Around 1.2 million homes and businesses in the Northeast lost power recently after severe weather brought high winds and heavy rains through the region. It just so happens that Tom Dunne and Mary Hodgkin recently installed solar panels through ReVision Energy that was connected to the Maine-made Pika Energy Island with a Harbor smart battery.
Here is an interesting interview by the folks at ReVision Energy with this couple about how well things worked out for this Maine couple during the recent trying times when the power went down, and the power outages that occurred throughout the Northeast. They were happy to talk about how they weathered the storm.
RE: So, like many others, your neighborhood lost power in the recent storm?
Tom: Yes, and we actually lost power the week before the storm for about two hours. We were sitting having dinner and didn’t know for a few minutes – no flicker, nothing.
RE: Your battery kicked in and did the job?
Tom: Sure did – it was our first outage since the installation, and we were happy to see that the elements designated to be powered with the backup were indeed working. Same story after the wind storm we just had.
RE: It’s nice you could test it out before the big storm outage! How’s it going now?
Tom: We were without power from early Monday until 6 pm Saturday, and the solar was able to keep up with our needs. The Pika Energy Island allows us to monitor our consumption, so we can adjust our usage as is appropriate. The battery got down to about 75% one night before refueling with solar electricity the following day.
RE: How would you grade your “islanded” solar + battery Pika system?
Tom: In meeting our primary objective of providing a sound solution during an outage, the battery and solar gave a strong “A” performance.
RE: Are your neighbors aware you have backup power? What do they think?
Tom: Well, a nice side benefit of the reliable backup is that we were able to store medicines for neighbors that needed them kept refrigerated. Some folks came by to charge up their cell phones. Some other neighbors have generators, but it’s nice to not contribute to the noise and smell of those!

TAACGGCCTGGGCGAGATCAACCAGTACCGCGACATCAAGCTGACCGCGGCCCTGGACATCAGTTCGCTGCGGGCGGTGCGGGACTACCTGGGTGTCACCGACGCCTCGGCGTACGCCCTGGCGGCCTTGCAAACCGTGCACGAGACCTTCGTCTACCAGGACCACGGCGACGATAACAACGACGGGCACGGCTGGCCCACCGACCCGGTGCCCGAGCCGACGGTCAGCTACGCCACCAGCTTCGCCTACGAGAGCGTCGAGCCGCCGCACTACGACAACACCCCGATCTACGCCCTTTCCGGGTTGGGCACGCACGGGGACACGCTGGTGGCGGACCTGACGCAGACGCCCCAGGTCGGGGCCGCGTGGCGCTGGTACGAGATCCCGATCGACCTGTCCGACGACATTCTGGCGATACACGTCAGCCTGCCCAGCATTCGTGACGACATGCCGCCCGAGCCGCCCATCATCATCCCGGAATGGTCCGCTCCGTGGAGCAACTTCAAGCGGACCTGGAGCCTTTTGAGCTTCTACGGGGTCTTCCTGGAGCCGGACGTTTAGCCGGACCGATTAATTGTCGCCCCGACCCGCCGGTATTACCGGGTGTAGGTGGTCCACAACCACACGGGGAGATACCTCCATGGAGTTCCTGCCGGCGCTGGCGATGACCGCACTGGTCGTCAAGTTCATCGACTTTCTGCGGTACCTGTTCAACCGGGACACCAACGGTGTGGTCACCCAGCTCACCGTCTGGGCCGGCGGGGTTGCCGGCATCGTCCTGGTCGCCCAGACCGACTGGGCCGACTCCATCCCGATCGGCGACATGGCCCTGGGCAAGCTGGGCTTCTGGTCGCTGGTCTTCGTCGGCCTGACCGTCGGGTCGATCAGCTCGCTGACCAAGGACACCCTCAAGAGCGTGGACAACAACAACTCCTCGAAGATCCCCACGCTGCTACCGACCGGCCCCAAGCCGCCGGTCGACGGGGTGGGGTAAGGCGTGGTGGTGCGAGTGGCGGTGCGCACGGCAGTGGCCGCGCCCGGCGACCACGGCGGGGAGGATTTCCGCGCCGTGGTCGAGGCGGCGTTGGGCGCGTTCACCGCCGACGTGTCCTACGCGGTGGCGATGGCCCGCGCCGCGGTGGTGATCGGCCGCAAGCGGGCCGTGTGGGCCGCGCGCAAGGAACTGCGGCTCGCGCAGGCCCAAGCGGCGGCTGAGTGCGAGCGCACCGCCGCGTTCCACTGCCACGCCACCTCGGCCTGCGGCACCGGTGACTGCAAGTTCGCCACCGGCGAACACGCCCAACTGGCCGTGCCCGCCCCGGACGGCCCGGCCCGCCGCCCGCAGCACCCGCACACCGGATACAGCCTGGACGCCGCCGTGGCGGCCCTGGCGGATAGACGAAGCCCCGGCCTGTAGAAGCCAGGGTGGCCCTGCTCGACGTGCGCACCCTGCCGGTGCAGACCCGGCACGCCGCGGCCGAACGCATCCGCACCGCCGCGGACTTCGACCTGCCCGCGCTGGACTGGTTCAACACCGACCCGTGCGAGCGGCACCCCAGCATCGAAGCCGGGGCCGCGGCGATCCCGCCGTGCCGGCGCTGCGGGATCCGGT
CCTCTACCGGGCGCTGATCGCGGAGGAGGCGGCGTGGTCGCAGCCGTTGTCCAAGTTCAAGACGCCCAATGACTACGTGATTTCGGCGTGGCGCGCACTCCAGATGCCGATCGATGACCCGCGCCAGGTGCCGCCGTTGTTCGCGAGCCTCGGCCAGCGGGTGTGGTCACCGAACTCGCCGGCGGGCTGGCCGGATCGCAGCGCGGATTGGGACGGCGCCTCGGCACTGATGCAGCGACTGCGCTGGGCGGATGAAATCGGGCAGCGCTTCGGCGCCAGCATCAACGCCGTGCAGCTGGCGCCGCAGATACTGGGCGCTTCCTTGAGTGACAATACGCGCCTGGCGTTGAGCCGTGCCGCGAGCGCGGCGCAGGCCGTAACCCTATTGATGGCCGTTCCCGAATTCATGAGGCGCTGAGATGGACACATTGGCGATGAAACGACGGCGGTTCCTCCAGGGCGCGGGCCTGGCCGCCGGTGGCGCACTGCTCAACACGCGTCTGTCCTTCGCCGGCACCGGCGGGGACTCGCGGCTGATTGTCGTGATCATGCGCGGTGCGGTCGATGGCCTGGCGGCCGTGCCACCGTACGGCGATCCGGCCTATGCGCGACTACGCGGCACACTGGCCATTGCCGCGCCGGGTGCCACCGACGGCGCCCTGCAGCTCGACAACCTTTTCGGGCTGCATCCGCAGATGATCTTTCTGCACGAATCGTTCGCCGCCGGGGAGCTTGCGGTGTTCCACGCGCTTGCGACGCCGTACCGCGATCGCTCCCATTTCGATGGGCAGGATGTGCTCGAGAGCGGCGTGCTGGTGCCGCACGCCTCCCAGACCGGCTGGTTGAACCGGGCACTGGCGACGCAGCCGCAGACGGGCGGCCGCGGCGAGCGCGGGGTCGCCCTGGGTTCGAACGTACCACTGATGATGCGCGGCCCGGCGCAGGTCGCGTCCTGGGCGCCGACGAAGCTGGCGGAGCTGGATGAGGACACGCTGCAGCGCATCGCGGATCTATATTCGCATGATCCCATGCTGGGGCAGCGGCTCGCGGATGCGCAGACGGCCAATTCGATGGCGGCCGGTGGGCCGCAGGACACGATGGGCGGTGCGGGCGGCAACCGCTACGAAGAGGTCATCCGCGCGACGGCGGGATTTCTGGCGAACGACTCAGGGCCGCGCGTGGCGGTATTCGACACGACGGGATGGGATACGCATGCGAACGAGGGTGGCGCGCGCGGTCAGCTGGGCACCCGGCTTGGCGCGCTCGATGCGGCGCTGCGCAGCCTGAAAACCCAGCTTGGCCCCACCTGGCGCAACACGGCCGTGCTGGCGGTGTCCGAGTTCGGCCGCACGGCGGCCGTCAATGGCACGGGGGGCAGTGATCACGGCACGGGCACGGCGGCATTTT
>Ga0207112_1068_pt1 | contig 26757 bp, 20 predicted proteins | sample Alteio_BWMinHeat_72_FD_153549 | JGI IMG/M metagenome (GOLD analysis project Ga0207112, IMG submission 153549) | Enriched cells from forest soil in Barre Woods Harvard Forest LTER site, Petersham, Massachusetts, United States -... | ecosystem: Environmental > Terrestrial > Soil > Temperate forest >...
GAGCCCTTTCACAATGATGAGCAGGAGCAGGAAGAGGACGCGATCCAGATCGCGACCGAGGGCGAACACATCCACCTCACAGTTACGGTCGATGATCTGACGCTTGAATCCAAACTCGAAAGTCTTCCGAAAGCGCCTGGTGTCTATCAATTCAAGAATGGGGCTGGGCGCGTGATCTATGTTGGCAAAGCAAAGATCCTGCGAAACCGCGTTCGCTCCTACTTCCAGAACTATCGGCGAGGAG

FAQs about Solar and Battery Backup
With a good 1/3 of northern New England’s electric grid knocked out for multiple days in October 2017, there has been a huge uptick in interest in solar battery backup. Some of the common questions people have are:
How much of my home can a battery backup array power?
In short, it really depends on your goal and budget. For every battery system we build, we’ll work with the customer to discuss their critical backup loads, and how long they want to design the system to power their home without any solar recharge, etc.
In most situations, we design the backup system to power a critical subset of the home’s energy needs for 1-2 days with no sun. With sunshine available, a battery can keep you going indefinitely! This includes things like running a refrigerator, well pump, boiler, limited lighting, and re-charging electronics (cell phones and laptop computers need relatively little power).
If I have grid-only solar now, can I add battery backup?
Absolutely! There are a number of options, including the popular Tesla Powerwall.
These battery systems integrate on the alternating current (AC) side, so they are compatible with any grid-tied solar inverter, and operate at extremely high electrical efficiencies, so you don’t have to worry about ’round trip’ loss as the energy converts from sunshine, to usable AC energy power, to stored battery power, and back again.
Should I get a home battery backup system or a standby generator?
Solar battery backup compares favorably with the total ownership costs of a home standby generator. Check out this chart comparing solar-powered battery vs. generator at http://bit.ly/solar-battery-vs-generator.
Many thanks to our sponsor: